Raising Children to be Last in a "Me First" World (or some lessons I’m learning as a mom)

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Entitlement has been the topic of the summer for me as I deal with my own issues as well as those of my young children. We live in an entitled society where “have it your way” has become a personal motto for most people and where “me first” isn’t just something your two-year-old demands.

But as I have mentioned before, we don’t deserve anything, and if we want to teach our children how to follow Christ, then that means lessons in self-denial, contentment, and living a life of humility–something we have to be intentional about. The world is only going to teach them the opposite.

I don’t have all the answers. My kids beg for stuff every time we go to the store just like yours. I throw pity parties on a regular basis. But here are a few lessons I’m learning as a mom.


Stop indulging them with the material.

I’ve learned that when I bring home trinkets for my kids–even from the dollar bin at Target–they come to expect them. My husband learned this lesson the hard way when he caved to the kids’ request for popcorn and slushies at the Target Cafe. Bless his little heart. He thought that was something I always did 🙂 So, now, every time he comes with us to Target, the girls ask for popcorn and slushies. Smart cookies, but their Daddy’s no dummy either.

When children receive more and more and suddenly you stop giving, they become sullen, confused, even angry. “Why isn’t Mommy buying stuff for me any more?” they wonder. They think they are supposed to have those things, that they’re entitled. That’s when ingratitude and discontent creep in. I’ve seen kids who have been given so much that they show absolutely zero gratitude when you give them a gift. And why would they? They’ve already got it!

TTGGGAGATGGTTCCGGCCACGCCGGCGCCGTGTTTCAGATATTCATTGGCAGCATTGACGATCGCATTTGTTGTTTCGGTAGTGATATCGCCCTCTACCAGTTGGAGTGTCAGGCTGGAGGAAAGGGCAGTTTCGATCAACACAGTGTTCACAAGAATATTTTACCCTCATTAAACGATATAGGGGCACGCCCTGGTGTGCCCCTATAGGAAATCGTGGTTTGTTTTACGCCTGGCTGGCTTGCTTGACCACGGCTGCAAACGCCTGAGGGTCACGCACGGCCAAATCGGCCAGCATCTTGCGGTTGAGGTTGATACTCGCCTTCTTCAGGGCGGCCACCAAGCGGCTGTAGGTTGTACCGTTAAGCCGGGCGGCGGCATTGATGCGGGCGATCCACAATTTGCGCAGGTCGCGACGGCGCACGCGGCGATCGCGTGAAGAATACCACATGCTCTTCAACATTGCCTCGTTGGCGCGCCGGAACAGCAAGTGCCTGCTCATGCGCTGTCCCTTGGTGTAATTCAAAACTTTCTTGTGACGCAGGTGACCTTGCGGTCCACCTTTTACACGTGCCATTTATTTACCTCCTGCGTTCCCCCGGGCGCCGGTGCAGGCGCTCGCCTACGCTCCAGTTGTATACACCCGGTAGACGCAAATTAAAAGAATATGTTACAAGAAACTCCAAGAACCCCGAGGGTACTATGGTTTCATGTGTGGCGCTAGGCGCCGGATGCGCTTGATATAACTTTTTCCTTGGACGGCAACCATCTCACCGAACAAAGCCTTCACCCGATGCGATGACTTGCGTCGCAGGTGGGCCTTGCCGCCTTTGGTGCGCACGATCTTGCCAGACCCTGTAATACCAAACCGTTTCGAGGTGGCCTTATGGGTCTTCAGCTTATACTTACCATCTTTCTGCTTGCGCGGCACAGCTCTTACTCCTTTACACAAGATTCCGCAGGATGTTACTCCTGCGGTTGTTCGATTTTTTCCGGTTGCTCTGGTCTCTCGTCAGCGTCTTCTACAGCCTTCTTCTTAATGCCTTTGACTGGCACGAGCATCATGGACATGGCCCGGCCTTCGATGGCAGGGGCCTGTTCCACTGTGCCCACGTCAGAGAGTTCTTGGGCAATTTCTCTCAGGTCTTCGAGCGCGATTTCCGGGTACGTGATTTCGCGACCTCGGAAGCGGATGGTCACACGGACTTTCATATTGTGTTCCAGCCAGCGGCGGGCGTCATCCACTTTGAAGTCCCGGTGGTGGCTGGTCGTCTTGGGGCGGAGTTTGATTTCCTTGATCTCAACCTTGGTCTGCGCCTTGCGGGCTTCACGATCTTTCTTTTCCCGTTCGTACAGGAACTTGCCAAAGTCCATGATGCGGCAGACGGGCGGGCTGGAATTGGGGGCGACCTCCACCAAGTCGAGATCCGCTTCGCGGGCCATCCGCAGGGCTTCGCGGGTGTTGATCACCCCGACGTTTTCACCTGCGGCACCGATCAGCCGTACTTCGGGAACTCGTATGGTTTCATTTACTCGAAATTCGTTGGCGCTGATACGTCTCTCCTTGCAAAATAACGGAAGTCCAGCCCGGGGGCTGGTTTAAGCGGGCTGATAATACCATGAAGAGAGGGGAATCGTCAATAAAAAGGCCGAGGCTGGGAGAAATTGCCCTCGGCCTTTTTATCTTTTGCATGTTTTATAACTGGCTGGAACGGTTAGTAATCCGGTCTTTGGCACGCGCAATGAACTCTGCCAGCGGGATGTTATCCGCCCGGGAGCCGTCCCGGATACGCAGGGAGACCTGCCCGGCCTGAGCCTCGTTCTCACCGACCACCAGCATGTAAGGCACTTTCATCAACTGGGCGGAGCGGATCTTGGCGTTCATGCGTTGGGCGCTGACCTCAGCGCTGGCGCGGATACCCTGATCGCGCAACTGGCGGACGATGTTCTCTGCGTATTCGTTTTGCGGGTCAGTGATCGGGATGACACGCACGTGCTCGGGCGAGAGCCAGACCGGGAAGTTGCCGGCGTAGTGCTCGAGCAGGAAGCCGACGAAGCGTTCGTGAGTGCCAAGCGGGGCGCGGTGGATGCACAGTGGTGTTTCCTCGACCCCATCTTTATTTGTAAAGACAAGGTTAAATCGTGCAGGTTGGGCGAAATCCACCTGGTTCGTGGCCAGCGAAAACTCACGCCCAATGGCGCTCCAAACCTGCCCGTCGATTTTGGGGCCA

Kids don’t need any more stuff, so just stop it!

Instead, indulge them with the immaterial.

Forego the bubble gum and crayons, and shower them with your love instead. Give them hugs, kisses, and lots of time. Listen to their silly jokes. Play hide-and-seek with them. Show them that toys and goodies are nothing compared to your love.

This might be a tough one for you if you‘re a gift giver, but remember that the gifts you give don’t have to be things you buy. Take your kids to the park, make cookies with them, have a pajama day and snuggle up with some books. Indulge them with your love.

Instill in them a strong work ethic.

My husband and I were both blessed with hard-working parents who still run circles around most people. That work ethic seems to be missing in so many children these days. Why? Because parents are no longer teaching their children the value of hard work.  

Many children and young adults today have no sense of responsibility. If they want something, it’s simply handed to them. While parents naively believe they’re giving their children a better life than they had, ultimately, what they’re doing is creating dependent, lazy, entitled children who will never be able to finish college or hold down a real job. These are the kids who come back home to live with you when life is too hard.

We have to start teaching our kids right now how to work. Sure it’s easier when they’re young, but even if they’re older, start giving them chores, even if it’s just to make their own beds and put away their own clothes. I haven’t always done a good job of this because honestly it’s faster for me to sweep the floors myself. But with three children–and constantly dirty floors–I’m realizing I can do 1 of 3 things: (1) work myself to death keeping them clean, (2) let them stay dirty, or (3) “employ” our children. The training is a doozie, but I’m sure the dividends will be well worth it. 

Whether you compensate your children or not is up to you; the point is that children need to be taught that: “We are family and we work together for the good of the family.” A house where the children play and mommy and daddy do all the work is imbalanced. Whatever the ages of your children, start instilling a work ethic in them today!

To give you some ideas, here’s a great chore chart:

The Happy Housewife

 

Find opportunities to serve.

Serving others is the perfect way to teach your children humility and gratitude. When our kids begin to act “entitled,” they need to know that everything they have is a gift from God, and He expects us to use our talents, resources, and abilities for the good of others, to His glory, not for themselves.

 48  From everyone who has been given much, much will be demanded; and from the one who has been entrusted with much, much more will be asked.

Luke 12:48b